Trusted Tips and Resources

Trusted Tips & Resources

Chris Worby a Trusted Regina Financial Expert from Worby Wealth Management shares a tip on Too Much Stuff

Finding the shortest and safest route to any of your dreams requires planning and only with a carefully thought out financial plan can you be sure to make the most of your resources and to protect against risks along the way. At Worby Wealth Management, Chris will do his best to help you achieve those dreams with a financial plan that is tailored to your specific needs and based on your individual situation.

Let TRUSTED REGINA's FINANCIAL ADVISOR Chris Worby from Worby Wealth Management help you live your dream!

Here Chris Shares A Tip About Too Much Stuff:

Too Much Stuff? What to keep…

If you’re like me, you find yourself with stuff – lots of stuff – all over the place. In a lifetime, we accumulate and accumulate and it’s hard to know what to throw out.

By no means exhaustive, this article has some good ways to catalogue stuff and may give you some ideas on how to keep your stuff sorted.

 

The following is an entertaining article:

George Carlin and the new retirement minimalism

It is finally spring. Among the rituals of spring is spring cleaning. 

Comedian and colorful social observer George Carlin described a house as "just a place to keep your stuff while you go out and get more stuff.” Spring-cleaning is an opportunity to sort that stuff — making the option of downsizing possible, ageing-in-place easier, or simply helping family members make sense out of all that “stuff” you have accumulated for decades. 

Over an adult lifetime, you collect your stuff, family stuff and legal stuff. Here are some ideas on what to do with it. 

Your stuff is everything under your roof. However, as you approach retirement, or may already be in retirement, that stuff makes life and future housing choices more difficult. The more you have, the more there is to maintain, clean and organize. A house full of furniture that was once the home of a family of five, but now only has two, makes the decision to downsize difficult. Moreover, should something happen to one member of a couple, a home's contents can be a near-insurmountable burden to manage and ultimately sort out. A new ritual of retirement may be the adoption of new retirement minimalism — eliminating items that are in the house because ... well because they have always been there. Even if you don't want to downsize to another home, consider what you can downsize while staying in the home you are in.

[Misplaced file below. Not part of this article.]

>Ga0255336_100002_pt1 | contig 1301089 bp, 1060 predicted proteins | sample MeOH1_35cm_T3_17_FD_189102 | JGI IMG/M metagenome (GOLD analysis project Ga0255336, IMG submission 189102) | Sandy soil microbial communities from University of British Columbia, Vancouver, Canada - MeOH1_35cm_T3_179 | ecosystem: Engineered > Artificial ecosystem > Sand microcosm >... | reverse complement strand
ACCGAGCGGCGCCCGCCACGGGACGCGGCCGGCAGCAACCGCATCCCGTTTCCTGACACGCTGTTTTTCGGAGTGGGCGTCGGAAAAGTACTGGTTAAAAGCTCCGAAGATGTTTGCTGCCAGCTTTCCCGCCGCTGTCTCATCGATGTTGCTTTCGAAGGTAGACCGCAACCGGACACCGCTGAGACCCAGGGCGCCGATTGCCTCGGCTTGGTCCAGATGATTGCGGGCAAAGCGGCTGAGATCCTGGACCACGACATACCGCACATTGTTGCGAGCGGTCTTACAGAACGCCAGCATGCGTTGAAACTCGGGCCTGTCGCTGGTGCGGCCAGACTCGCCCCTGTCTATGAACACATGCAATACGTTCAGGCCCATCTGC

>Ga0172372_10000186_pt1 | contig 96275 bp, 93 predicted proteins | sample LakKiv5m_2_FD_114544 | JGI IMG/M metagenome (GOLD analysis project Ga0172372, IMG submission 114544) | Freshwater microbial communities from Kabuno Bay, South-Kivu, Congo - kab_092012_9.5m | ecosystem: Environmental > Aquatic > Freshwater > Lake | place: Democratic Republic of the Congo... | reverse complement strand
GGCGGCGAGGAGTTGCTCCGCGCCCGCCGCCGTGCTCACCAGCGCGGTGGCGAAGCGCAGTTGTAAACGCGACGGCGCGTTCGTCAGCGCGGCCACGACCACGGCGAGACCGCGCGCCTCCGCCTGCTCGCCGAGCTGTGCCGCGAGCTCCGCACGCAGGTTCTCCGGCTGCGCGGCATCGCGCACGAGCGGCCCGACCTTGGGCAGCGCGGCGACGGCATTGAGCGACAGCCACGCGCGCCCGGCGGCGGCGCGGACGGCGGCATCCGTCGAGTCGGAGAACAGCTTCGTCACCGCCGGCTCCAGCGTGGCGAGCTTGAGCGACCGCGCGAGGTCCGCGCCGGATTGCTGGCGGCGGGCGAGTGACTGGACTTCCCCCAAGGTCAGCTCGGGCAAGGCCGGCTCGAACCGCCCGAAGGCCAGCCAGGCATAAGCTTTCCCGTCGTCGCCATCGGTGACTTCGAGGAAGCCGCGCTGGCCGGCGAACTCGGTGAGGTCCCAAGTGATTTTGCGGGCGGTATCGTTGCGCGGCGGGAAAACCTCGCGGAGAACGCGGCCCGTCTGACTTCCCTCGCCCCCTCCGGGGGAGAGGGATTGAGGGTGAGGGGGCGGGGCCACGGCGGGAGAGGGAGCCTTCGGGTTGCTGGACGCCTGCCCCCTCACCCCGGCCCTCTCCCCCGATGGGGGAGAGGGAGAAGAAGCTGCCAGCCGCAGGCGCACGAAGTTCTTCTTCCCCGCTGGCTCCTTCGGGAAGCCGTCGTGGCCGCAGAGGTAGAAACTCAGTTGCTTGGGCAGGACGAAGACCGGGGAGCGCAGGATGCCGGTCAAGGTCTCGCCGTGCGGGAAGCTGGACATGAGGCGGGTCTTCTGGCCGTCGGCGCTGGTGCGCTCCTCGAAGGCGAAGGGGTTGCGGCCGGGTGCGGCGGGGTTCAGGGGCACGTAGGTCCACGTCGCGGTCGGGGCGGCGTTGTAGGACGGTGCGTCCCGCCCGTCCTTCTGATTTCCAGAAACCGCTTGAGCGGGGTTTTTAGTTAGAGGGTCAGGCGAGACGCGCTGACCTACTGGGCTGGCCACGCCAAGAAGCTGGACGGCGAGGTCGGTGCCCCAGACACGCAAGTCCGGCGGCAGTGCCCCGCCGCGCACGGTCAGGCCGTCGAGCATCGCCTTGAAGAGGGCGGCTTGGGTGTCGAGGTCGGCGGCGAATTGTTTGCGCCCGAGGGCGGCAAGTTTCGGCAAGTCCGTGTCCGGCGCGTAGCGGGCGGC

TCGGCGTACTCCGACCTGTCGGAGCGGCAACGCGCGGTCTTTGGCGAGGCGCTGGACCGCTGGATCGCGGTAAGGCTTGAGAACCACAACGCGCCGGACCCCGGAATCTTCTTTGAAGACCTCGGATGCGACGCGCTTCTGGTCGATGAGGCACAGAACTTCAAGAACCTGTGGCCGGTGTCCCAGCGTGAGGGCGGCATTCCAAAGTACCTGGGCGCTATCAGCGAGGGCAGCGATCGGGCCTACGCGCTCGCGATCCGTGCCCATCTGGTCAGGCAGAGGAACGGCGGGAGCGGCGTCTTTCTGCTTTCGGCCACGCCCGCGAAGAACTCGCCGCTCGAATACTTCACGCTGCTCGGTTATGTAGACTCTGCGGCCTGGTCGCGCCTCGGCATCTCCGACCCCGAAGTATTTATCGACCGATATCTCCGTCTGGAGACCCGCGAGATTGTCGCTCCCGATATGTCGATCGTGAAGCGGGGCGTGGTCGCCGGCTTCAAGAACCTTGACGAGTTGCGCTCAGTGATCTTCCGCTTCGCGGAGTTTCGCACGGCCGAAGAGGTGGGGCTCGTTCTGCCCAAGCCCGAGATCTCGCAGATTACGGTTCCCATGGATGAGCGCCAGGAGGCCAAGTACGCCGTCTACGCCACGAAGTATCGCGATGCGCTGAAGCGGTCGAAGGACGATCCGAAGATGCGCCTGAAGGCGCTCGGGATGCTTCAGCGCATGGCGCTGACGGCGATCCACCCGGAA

Family stuff used to include furniture, glassware, tableware and a long list of family artifacts such as great grandfather Joe's steamer trunk. Lifestyles have changed and keeping and handing down family “things” has become less important. Just consider the fact that the children of the baby boomers — the millennials — aren't following the same life course timetable or preferences of previous generations. They are marrying later in life. Choosing to have fewer or no children. Moreover, the homes they are choosing, many in urban areas, are smaller. Consequently, mom's dining room set doesn't have a place to go and, even if your children have a need for a crib, chances are the one in your attic it is out of style or painted with something that has been, or will be determined to be hazardous. 

Family stuff today is about memories that can neither be bought nor replaced. Photos across the generations that are annotated identify who is in the photo and their relationship to children and grandchildren. Family videos that have been copied to the most current medium — no your VHS player isn't worth keeping. Even your own audio stories are recorded to memorialize family history. All of these items can be safely kept in the cloud, occupy little space, accessed by everyone while preserving generations of memories.